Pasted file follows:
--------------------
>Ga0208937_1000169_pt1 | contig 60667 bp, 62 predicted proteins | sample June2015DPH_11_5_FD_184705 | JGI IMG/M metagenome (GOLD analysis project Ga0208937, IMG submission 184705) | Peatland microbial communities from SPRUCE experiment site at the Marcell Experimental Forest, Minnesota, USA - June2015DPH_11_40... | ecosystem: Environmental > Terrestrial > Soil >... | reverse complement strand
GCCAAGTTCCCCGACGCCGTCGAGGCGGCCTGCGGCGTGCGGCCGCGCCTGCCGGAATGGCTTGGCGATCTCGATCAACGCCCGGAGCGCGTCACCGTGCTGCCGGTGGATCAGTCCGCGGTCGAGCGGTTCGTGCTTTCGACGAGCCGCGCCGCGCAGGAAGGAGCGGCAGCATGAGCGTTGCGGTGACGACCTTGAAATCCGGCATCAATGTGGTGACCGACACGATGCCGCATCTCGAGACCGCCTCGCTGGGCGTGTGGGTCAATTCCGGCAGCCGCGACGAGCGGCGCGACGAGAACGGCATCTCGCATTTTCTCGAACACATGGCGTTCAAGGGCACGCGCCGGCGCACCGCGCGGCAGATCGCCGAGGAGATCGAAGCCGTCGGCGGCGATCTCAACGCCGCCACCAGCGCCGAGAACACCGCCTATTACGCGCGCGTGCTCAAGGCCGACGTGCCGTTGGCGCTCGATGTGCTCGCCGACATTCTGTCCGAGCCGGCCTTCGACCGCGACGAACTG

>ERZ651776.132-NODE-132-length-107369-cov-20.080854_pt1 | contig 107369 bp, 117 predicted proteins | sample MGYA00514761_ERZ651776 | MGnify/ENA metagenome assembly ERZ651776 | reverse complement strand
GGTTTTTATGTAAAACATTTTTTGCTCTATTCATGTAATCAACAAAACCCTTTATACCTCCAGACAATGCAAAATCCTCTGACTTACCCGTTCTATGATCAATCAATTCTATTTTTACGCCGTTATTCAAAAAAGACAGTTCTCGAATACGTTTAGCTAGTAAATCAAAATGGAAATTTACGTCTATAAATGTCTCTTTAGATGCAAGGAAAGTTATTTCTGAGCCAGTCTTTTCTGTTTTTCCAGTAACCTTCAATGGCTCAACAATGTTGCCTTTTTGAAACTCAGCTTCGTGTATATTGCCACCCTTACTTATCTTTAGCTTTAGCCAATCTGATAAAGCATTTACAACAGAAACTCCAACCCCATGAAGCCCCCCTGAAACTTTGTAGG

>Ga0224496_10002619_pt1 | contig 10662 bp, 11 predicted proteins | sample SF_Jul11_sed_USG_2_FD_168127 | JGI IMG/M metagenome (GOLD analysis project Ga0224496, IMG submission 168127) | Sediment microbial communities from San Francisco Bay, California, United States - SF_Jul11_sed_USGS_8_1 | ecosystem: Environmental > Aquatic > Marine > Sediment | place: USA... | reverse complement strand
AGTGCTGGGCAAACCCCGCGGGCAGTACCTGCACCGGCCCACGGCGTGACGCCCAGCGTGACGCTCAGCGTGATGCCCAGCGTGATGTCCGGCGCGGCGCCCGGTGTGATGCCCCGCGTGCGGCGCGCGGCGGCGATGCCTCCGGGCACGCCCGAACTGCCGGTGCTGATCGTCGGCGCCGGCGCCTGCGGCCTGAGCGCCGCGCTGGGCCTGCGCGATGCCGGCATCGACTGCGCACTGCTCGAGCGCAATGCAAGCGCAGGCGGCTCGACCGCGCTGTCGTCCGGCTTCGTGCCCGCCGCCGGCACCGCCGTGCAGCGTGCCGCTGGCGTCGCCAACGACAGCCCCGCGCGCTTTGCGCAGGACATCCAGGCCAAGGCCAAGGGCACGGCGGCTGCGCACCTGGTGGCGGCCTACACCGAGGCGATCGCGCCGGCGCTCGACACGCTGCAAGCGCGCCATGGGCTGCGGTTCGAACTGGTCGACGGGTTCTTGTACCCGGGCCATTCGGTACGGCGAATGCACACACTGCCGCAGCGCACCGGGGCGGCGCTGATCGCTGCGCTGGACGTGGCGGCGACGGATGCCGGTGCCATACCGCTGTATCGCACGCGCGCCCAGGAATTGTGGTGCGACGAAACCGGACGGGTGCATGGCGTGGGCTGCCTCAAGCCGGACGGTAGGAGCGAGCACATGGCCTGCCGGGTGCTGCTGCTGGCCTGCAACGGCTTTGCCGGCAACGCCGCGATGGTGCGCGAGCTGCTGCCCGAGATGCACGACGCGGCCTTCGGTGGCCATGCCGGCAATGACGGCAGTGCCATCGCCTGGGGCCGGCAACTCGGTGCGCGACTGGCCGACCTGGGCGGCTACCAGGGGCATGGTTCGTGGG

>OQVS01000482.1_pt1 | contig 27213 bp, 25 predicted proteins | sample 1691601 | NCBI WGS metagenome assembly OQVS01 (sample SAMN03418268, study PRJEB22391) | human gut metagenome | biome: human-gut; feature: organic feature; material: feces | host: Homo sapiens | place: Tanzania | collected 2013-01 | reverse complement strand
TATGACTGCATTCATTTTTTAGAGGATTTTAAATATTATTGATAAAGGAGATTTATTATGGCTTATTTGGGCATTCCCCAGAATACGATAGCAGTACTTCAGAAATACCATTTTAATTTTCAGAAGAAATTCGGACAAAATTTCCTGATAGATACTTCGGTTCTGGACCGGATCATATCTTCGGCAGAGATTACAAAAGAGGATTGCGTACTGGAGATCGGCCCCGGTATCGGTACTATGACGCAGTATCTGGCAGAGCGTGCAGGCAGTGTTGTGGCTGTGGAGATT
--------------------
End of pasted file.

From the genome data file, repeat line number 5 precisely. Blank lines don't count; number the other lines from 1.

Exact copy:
>Ga0224496_10002619_pt1 | contig 10662 bp, 11 predicted proteins | sample SF_Jul11_sed_USG_2_FD_168127 | JGI IMG/M metagenome (GOLD analysis project Ga0224496, IMG submission 168127) | Sediment microbial communities from San Francisco Bay, California, United States - SF_Jul11_sed_USGS_8_1 | ecosystem: Environmental > Aquatic > Marine > Sediment | place: USA... | reverse complement strand